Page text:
image by: DeclanTM via flickr
Today more than ever, people of all age groups are extremely reliant on the internet. Whether they use electronic media to exchange information for work, search online journals to write papers, or to keep in contact with friends and family, the internet is one asset that many people feel they cannot live without. As I was trying to determine how I could relate youth violence back to my own life, I thought of how the internet, a form of technology I am extremely dependent on, can be used in harmful ways. Cyberbullying, the form of aggression of the new generation, has recently gained a great deal of publicity and attention due to its complexity. What differentiates this form of bullying from typical, in-person bullying is it’s ability to dehumanize the victims since no aggression is done face to face. In a way, it is a form of bullying that never ends since it continues after children return home from school.
Specifically, two recent news reports have been published that outline the dire consequences of online harassment and embarrassment. The first article published in the Washington Post reported that 9 out of 10 teenagers have been bullied on social networking sites such as Facebook. As an avid Facebook user, this statistic is greatly distressing to hear. Social networking sites were created for people to keep in touch with old friends and learn about people’s lives; not for embarrassment and harassment. The article addresses one potential reason behind the frequency in internet bullying. People are able to take on an “alter-ego” that receives less consequences than is at risk when people are faced with in-person confrontation. Although sites like Facebook have strategies for people to protect their privacy such as blocking users and pictures, students seem to find a way around it and continue the harassment and embarrassment.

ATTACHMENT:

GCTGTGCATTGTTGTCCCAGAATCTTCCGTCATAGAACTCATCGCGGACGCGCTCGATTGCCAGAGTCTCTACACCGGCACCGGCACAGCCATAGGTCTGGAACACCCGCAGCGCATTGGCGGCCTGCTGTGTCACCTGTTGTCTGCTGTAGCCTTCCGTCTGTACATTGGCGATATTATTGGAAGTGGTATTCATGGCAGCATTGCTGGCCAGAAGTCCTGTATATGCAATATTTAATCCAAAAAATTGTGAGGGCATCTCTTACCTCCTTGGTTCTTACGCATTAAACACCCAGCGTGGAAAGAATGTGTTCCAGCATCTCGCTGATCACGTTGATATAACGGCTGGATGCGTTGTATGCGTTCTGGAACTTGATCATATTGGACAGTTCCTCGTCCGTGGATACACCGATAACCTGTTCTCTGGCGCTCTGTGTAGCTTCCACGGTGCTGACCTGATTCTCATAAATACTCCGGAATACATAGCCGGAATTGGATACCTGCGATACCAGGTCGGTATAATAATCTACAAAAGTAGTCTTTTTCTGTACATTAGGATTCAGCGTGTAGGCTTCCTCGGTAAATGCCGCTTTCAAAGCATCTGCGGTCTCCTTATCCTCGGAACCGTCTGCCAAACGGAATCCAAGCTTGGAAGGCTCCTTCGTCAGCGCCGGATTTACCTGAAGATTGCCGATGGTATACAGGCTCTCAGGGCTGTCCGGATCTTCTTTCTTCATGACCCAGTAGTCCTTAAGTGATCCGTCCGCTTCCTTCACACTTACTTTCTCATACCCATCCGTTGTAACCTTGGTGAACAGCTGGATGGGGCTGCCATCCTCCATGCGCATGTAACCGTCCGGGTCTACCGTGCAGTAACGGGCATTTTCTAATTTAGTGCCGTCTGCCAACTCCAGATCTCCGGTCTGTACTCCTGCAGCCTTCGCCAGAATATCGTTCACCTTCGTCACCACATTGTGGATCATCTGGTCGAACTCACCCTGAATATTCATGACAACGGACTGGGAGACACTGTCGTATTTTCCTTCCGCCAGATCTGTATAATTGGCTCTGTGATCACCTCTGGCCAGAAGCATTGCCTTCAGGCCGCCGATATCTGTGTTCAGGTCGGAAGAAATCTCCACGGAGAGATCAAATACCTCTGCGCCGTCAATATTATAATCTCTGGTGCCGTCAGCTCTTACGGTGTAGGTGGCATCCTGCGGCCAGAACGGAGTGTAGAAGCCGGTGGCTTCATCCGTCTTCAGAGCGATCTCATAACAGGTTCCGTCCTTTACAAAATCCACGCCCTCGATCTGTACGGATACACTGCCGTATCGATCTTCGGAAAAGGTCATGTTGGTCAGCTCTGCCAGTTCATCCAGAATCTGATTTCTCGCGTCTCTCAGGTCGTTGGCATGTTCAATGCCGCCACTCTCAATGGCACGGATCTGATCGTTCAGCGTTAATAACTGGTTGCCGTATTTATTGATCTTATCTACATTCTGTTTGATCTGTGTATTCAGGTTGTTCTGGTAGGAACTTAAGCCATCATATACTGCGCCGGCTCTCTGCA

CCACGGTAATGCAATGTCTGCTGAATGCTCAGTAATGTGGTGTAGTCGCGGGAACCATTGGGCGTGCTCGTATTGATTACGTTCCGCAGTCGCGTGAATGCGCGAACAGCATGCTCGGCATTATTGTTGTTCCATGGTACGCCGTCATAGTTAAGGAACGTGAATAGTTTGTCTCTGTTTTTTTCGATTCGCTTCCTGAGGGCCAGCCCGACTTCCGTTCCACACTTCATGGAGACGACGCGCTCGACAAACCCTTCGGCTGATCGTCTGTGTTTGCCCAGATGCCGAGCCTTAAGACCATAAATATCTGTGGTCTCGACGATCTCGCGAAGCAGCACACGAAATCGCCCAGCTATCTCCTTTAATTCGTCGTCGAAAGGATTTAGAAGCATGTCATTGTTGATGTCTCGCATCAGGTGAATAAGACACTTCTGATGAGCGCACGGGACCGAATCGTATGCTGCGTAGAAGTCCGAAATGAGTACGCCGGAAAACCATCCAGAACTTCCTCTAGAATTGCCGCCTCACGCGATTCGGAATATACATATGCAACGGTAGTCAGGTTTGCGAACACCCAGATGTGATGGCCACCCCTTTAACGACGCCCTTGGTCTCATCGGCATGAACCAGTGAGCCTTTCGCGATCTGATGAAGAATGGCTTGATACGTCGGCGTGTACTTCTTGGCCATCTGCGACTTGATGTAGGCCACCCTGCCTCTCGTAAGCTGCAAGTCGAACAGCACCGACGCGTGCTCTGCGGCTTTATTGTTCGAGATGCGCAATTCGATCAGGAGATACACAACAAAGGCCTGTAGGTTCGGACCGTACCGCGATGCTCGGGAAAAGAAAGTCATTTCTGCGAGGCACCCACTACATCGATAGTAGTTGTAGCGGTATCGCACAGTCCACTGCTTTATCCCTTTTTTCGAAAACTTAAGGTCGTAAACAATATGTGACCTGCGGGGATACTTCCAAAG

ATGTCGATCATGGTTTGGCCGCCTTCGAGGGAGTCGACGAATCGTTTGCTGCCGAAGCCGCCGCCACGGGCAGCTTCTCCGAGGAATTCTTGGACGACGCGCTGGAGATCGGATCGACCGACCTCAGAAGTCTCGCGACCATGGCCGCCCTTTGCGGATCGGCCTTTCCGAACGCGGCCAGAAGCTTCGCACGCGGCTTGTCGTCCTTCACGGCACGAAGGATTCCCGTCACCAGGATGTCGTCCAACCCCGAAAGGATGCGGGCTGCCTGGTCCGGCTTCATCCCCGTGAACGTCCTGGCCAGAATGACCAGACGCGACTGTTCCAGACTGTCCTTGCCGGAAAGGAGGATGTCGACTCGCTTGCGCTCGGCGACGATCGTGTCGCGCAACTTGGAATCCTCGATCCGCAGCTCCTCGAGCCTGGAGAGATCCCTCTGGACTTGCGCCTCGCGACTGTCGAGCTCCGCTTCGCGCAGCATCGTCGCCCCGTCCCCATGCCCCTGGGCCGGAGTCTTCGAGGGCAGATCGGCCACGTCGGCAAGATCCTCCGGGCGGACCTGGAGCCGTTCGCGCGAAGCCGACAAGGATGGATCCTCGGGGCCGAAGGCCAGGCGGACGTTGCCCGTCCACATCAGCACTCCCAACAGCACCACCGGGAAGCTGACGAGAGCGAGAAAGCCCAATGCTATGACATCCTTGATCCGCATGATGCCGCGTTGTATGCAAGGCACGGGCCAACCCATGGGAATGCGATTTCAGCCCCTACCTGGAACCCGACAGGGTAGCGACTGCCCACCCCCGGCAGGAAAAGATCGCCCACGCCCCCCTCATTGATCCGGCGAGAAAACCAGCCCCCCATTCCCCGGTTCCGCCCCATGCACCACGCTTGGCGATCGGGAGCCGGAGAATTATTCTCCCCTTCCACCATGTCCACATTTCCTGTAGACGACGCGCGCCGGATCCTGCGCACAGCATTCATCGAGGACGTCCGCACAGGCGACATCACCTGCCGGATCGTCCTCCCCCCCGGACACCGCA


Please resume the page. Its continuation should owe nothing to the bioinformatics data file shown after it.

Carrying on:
The second article takes the issue of cyberbullying a step further and links cyberbullying and social media to a recent teen’s suicide. According to the website, a 16 year-old girl committed suicide after constant vicious posts on her social media website. Comments included “you’re worthless” and “go kill yourself.” This article shocked me to realize that such routine activities such as going on the internet and visiting social networking sites, activities that I do countless times each day, could end it hurtful, life-threatening acts. These articles really made me wonder what steps need to be taken to alter youth’s perception of right and wrong. It is clear that for a majority of adolescents, bullying is no longer a school-based problem.